I’ve never been a basketball fan, but I was introduced to the Golden State Warriors last year when my husband told me about an amazing 3-point shooter—Stephen Curry. As he explained the game to me, I began to see the advantage of Curry’s 3-point shots from far afield versus the melee of the overly muscled competitors fighting each other in the paint under the basket for a 2-point shot. I noticed Curry’s smaller physique and graceful, dancer-like movements that allowed him to move through members of the other team in a very different kind of way. I also saw the teamwork of each of the Golden State Warriors passing to each other and allowing whoever was “hot” to make the shot. I saw the level of teamwork and cooperation and their motto “Strength in numbers”—and I was impressed.
Last year I read an article about Stephen Curry, where he was asked directly how he developed his unusual shooting style, to be able to make so many baskets in his stunning way, and put his team way ahead of the other team. He talked about his father, a basketball star who mentored him. He remembered his father saying that because he was a smaller weight and smaller size, unless he got really good at shooting baskets, he wouldn’t get the attention of a coach to get on a team. So he spent years slowly developing and working and finding his own way to shoot baskets. I believe this is an example of growth coming from healthy shame. There was a moment of choice where he could have given up, he could have said “I’m not tall enough” or “I’m not big enough or muscular enough” etc. Instead, he used the information from his father not as something to stop him, but as something to work toward, to grow something in himself to make himself better, by finding his own path to shooting, which was different from the way other people were doing it. I remember in the same article, Draymond Green, who is another amazing shooter now, also went through a period of time where he could have given up but didn’t. He just kept going. Instead of getting stuck in a place of shame, he focused on what he could do to grow his skills.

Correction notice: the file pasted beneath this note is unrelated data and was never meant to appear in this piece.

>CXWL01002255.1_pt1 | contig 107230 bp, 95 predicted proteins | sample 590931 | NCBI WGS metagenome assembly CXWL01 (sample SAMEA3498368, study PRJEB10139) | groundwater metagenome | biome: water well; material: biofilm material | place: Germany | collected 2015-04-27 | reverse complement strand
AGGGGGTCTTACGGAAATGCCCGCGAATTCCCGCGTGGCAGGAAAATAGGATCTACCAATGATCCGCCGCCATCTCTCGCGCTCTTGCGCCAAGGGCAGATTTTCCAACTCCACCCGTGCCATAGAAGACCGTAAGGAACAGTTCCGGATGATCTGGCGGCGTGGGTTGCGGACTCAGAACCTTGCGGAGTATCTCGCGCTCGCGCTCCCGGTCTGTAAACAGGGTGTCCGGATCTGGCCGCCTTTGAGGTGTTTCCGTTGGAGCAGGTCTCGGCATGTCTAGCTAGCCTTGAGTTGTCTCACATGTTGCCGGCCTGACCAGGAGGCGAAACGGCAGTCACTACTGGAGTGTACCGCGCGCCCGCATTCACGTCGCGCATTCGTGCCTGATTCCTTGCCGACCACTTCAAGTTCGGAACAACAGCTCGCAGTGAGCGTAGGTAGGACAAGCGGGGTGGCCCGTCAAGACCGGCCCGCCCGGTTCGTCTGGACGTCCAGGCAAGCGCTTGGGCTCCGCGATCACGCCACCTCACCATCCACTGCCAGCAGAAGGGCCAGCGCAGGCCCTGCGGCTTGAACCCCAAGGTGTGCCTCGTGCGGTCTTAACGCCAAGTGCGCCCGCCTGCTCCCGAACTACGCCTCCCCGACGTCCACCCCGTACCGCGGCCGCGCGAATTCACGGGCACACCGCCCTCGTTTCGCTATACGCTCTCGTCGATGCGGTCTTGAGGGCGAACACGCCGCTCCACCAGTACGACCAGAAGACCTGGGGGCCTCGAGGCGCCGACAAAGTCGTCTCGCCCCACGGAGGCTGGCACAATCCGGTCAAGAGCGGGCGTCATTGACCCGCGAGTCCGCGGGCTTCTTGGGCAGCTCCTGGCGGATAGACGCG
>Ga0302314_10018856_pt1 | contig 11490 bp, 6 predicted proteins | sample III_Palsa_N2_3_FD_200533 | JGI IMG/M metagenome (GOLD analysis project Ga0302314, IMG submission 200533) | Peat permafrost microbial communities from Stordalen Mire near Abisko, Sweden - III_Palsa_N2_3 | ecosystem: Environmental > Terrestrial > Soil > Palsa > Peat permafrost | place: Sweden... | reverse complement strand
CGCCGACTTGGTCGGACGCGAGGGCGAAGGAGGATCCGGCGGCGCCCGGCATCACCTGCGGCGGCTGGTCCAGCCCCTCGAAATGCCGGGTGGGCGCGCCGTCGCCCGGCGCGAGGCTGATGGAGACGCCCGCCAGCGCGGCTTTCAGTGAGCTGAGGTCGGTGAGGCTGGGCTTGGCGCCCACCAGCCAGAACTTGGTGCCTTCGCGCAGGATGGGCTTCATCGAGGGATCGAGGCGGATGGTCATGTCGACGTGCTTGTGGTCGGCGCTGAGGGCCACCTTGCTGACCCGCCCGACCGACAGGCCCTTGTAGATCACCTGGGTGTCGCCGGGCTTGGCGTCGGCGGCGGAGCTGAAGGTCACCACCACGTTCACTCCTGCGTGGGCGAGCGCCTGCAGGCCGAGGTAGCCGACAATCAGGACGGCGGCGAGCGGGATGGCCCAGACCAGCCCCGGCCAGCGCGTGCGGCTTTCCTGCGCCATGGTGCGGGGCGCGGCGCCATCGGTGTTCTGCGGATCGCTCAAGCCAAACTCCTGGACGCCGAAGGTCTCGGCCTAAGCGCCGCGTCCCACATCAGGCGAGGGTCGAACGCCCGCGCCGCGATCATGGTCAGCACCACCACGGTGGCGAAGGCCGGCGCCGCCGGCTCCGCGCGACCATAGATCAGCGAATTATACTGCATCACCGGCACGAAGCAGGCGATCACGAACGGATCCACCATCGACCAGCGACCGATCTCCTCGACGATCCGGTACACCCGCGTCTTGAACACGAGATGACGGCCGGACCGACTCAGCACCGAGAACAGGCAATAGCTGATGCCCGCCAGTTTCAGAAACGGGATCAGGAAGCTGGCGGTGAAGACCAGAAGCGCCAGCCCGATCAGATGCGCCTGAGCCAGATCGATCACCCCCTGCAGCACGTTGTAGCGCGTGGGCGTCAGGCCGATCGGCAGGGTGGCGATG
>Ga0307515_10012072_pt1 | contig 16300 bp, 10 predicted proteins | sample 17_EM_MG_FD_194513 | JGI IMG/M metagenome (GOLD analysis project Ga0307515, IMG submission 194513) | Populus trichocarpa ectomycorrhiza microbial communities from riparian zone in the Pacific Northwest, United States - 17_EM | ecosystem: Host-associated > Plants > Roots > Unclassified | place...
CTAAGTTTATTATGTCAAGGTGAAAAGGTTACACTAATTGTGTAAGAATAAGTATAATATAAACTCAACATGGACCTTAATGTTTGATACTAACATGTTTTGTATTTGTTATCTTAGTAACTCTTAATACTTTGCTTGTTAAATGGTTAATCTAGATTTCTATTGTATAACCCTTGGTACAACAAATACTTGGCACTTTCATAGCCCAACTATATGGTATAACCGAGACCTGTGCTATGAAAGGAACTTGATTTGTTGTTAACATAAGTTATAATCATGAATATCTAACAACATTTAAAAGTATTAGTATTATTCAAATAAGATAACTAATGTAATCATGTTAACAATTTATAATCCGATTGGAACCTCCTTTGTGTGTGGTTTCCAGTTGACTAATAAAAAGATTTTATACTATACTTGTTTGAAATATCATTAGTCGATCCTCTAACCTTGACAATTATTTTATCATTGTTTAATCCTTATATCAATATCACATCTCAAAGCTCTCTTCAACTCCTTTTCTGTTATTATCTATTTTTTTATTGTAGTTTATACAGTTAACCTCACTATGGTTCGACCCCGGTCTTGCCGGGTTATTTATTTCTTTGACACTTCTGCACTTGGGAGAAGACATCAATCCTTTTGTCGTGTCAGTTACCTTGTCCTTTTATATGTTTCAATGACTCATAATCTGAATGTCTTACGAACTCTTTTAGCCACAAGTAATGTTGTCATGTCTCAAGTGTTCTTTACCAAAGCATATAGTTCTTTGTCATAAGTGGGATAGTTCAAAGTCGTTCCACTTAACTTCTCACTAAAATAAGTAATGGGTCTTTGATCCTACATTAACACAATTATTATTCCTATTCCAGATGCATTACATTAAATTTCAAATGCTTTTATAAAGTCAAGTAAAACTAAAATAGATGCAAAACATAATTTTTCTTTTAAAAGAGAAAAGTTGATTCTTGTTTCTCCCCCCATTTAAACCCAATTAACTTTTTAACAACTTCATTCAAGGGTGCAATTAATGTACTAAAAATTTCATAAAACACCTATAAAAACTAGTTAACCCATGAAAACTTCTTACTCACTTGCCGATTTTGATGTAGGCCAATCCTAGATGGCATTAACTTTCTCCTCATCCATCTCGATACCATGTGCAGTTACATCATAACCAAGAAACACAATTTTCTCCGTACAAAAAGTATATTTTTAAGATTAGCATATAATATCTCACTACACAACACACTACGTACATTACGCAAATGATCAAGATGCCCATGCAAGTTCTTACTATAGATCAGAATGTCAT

Now they’re amazing players and part of an amazing team, working together to win many awards. Curry has been named MVP twice. What touches me when I watch them play is that maybe there’s a new paradigm for masculinity, that somebody doesn’t have to look big or overly muscled to be a man, to show up. They work as a team rather than play what some people call “hero ball,” where the “hero” just keeps making the same shots and leaves the other team members behind. These men play in more of a collective, cooperative way, where the coach, Steve Kerr, encourages each player to play to his own strengths.
Believe it or not, I watched the series! One interesting thing I noticed was that all the other teams started making 3-point shots. So what Stephen Curry was doing was showing them that the 3-point shot was actually possible. This was like, in my childhood, the guy who broke the 4-minute mile—and then everybody started doing it. I feel like I’m watching a new paradigm of cooperative possibility from this Oakland-based team, that is changing basketball all over the country.
You can read more about the Warriors in this New York Times article: With Survival Kit of 3-Pointers, and Team Trust, the Warriors Live On.